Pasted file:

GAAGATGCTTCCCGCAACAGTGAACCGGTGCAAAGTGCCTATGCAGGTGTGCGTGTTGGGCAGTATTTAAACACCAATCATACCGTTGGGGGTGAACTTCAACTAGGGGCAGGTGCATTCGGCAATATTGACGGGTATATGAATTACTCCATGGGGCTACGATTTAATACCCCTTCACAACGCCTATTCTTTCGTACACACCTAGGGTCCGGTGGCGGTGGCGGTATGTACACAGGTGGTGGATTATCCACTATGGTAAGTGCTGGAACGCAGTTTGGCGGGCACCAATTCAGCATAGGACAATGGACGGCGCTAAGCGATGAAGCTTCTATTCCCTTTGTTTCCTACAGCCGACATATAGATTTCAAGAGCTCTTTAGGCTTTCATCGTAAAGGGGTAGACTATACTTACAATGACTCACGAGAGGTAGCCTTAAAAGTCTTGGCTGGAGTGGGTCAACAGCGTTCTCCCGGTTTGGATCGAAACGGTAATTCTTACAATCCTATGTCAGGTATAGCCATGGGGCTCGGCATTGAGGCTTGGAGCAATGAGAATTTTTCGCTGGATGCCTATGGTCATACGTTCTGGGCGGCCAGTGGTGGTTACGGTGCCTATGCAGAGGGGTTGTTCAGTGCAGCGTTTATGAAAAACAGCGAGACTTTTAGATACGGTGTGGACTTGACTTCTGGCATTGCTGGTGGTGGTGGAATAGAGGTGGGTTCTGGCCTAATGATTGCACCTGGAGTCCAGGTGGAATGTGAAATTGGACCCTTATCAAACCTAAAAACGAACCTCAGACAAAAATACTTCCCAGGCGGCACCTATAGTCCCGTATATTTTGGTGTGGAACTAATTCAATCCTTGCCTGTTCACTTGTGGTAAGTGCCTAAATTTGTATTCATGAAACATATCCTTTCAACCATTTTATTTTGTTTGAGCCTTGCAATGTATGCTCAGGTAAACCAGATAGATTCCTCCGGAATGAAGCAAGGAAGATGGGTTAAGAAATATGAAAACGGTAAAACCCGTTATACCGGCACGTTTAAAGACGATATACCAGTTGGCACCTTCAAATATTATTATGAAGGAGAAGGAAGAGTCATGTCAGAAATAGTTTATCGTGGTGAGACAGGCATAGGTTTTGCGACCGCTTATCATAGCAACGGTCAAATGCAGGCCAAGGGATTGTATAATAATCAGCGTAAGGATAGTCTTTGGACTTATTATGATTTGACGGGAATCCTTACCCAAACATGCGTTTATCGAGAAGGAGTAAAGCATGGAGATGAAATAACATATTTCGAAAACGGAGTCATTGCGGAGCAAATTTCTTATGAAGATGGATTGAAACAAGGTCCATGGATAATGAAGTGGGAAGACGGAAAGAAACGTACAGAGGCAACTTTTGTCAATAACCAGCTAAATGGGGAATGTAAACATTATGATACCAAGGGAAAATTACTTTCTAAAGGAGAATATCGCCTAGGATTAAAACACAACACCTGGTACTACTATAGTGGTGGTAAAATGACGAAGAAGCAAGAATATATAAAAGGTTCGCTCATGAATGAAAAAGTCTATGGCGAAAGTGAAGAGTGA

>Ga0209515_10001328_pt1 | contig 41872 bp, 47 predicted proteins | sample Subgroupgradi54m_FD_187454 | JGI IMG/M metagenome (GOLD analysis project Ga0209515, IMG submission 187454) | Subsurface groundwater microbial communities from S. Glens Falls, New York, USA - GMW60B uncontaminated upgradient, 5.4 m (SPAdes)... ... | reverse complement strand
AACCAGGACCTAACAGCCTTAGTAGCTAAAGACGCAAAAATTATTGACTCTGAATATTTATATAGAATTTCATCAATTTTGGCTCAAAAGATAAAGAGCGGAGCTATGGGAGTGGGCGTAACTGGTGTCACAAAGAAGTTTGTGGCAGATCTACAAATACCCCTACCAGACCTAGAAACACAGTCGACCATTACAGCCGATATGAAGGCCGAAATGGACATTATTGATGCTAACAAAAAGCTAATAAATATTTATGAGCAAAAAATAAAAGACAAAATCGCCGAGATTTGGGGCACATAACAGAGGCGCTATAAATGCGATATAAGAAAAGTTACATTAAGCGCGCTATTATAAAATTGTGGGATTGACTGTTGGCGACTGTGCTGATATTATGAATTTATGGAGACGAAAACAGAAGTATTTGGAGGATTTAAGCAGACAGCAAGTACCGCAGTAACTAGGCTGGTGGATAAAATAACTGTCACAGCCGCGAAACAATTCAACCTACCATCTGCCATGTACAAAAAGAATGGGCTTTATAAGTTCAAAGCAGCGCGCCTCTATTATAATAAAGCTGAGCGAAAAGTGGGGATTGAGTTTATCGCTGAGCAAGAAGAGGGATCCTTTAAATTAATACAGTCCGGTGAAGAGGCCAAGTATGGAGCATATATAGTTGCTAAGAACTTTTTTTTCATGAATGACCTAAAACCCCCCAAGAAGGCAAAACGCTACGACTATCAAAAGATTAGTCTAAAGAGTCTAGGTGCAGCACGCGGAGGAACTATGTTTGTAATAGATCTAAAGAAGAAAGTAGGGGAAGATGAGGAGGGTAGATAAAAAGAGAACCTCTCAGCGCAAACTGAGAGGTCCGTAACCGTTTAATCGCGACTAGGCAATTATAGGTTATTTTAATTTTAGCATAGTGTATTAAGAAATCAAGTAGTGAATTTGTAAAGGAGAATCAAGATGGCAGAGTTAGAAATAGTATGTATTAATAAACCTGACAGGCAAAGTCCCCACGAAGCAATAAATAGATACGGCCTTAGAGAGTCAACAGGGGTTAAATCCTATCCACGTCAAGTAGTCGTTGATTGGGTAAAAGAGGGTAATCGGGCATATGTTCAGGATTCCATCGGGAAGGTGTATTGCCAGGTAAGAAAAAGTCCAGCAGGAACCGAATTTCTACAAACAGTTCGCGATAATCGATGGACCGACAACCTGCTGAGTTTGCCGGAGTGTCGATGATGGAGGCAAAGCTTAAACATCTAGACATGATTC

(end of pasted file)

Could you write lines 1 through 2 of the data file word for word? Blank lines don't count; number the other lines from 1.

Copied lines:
GAAGATGCTTCCCGCAACAGTGAACCGGTGCAAAGTGCCTATGCAGGTGTGCGTGTTGGGCAGTATTTAAACACCAATCATACCGTTGGGGGTGAACTTCAACTAGGGGCAGGTGCATTCGGCAATATTGACGGGTATATGAATTACTCCATGGGGCTACGATTTAATACCCCTTCACAACGCCTATTCTTTCGTACACACCTAGGGTCCGGTGGCGGTGGCGGTATGTACACAGGTGGTGGATTATCCACTATGGTAAGTGCTGGAACGCAGTTTGGCGGGCACCAATTCAGCATAGGACAATGGACGGCGCTAAGCGATGAAGCTTCTATTCCCTTTGTTTCCTACAGCCGACATATAGATTTCAAGAGCTCTTTAGGCTTTCATCGTAAAGGGGTAGACTATACTTACAATGACTCACGAGAGGTAGCCTTAAAAGTCTTGGCTGGAGTGGGTCAACAGCGTTCTCCCGGTTTGGATCGAAACGGTAATTCTTACAATCCTATGTCAGGTATAGCCATGGGGCTCGGCATTGAGGCTTGGAGCAATGAGAATTTTTCGCTGGATGCCTATGGTCATACGTTCTGGGCGGCCAGTGGTGGTTACGGTGCCTATGCAGAGGGGTTGTTCAGTGCAGCGTTTATGAAAAACAGCGAGACTTTTAGATACGGTGTGGACTTGACTTCTGGCATTGCTGGTGGTGGTGGAATAGAGGTGGGTTCTGGCCTAATGATTGCACCTGGAGTCCAGGTGGAATGTGAAATTGGACCCTTATCAAACCTAAAAACGAACCTCAGACAAAAATACTTCCCAGGCGGCACCTATAGTCCCGTATATTTTGGTGTGGAACTAATTCAATCCTTGCCTGTTCACTTGTGGTAAGTGCCTAAATTTGTATTCATGAAACATATCCTTTCAACCATTTTATTTTGTTTGAGCCTTGCAATGTATGCTCAGGTAAACCAGATAGATTCCTCCGGAATGAAGCAAGGAAGATGGGTTAAGAAATATGAAAACGGTAAAACCCGTTATACCGGCACGTTTAAAGACGATATACCAGTTGGCACCTTCAAATATTATTATGAAGGAGAAGGAAGAGTCATGTCAGAAATAGTTTATCGTGGTGAGACAGGCATAGGTTTTGCGACCGCTTATCATAGCAACGGTCAAATGCAGGCCAAGGGATTGTATAATAATCAGCGTAAGGATAGTCTTTGGACTTATTATGATTTGACGGGAATCCTTACCCAAACATGCGTTTATCGAGAAGGAGTAAAGCATGGAGATGAAATAACATATTTCGAAAACGGAGTCATTGCGGAGCAAATTTCTTATGAAGATGGATTGAAACAAGGTCCATGGATAATGAAGTGGGAAGACGGAAAGAAACGTACAGAGGCAACTTTTGTCAATAACCAGCTAAATGGGGAATGTAAACATTATGATACCAAGGGAAAATTACTTTCTAAAGGAGAATATCGCCTAGGATTAAAACACAACACCTGGTACTACTATAGTGGTGGTAAAATGACGAAGAAGCAAGAATATATAAAAGGTTCGCTCATGAATGAAAAAGTCTATGGCGAAAGTGAAGAGTGA

>Ga0209515_10001328_pt1 | contig 41872 bp, 47 predicted proteins | sample Subgroupgradi54m_FD_187454 | JGI IMG/M metagenome (GOLD analysis project Ga0209515, IMG submission 187454) | Subsurface groundwater microbial communities from S. Glens Falls, New York, USA - GMW60B uncontaminated upgradient, 5.4 m (SPAdes)... ... | reverse complement strand